The harrowing death of George Floyd on May 25, 2020, at the hands of the police and captured in raw detail on video, sparked worldwide protests.
There were marches in major cities across the U.S., and in foreign metropolises like London. Protestors gathered outside U.S. embassies in China and South Africa. They took to the streets in Norway and Austria, Canada and Brazil.
In the global business community, many organizations took a closer look at how racism and structural inequality were influencing business decisions, hiring and job equality. Leaders committed to more diversity in hiring and promotions, and investments in Black-owned suppliers and businesses. There were new levels of participation in DE&I committees and employee resource groups. Leaders said they wanted to have “tough conversations.”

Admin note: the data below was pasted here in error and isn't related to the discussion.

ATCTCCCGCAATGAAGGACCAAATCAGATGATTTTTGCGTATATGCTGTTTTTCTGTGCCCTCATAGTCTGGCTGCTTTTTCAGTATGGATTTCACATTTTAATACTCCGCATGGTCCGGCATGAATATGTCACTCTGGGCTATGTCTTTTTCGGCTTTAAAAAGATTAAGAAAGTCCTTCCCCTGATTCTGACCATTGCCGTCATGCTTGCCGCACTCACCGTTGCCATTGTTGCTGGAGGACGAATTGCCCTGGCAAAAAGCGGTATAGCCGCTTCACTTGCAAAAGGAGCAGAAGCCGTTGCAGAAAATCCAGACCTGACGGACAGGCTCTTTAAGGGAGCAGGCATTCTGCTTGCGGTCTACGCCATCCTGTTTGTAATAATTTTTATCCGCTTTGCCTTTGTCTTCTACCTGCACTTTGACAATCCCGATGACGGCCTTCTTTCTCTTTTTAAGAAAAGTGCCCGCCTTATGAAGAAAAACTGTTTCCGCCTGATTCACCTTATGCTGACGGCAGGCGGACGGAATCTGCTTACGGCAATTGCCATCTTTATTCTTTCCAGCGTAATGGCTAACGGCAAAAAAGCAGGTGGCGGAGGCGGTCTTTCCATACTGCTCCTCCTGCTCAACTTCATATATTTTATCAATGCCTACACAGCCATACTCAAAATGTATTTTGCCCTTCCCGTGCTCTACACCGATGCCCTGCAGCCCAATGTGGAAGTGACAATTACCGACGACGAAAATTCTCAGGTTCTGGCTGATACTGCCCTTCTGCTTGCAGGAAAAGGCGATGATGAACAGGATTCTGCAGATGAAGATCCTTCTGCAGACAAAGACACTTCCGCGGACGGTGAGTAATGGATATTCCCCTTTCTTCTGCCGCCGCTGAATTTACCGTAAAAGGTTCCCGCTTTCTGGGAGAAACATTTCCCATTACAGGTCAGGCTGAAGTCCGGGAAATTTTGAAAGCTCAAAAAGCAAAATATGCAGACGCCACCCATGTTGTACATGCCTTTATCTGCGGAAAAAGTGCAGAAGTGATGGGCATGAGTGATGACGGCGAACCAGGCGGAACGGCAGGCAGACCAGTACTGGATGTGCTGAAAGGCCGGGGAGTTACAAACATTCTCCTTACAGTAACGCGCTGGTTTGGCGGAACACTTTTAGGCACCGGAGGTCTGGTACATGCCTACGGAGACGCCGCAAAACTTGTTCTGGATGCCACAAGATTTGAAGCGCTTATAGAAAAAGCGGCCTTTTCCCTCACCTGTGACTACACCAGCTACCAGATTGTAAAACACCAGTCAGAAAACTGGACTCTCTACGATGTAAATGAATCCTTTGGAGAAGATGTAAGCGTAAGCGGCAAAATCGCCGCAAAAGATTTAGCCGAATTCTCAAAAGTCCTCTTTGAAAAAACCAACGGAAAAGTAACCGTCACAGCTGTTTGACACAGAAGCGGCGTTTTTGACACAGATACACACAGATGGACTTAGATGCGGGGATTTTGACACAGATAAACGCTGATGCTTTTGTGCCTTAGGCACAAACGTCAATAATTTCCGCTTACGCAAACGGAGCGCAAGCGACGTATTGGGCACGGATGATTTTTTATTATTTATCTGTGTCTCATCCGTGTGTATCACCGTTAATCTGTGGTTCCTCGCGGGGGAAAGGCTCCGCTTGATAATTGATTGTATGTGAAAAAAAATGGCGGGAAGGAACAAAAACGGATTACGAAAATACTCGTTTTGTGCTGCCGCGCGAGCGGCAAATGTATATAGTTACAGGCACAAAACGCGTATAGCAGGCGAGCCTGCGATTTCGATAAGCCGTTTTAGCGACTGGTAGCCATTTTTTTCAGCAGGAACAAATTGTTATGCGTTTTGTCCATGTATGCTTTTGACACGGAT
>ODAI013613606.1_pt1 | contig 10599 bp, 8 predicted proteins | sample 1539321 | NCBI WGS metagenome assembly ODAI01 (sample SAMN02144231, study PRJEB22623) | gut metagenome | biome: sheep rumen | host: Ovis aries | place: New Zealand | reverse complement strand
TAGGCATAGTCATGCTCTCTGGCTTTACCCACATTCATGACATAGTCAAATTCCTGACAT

A year has passed. What has changed in our conversations about inequality and racial injustice, and what has stayed the same?
Moving beyond representation
Representation matters—being able to see yourself in an organization, in a position of leadership, in company ads and marketing materials is so important. However, that’s not where DE&I efforts stop.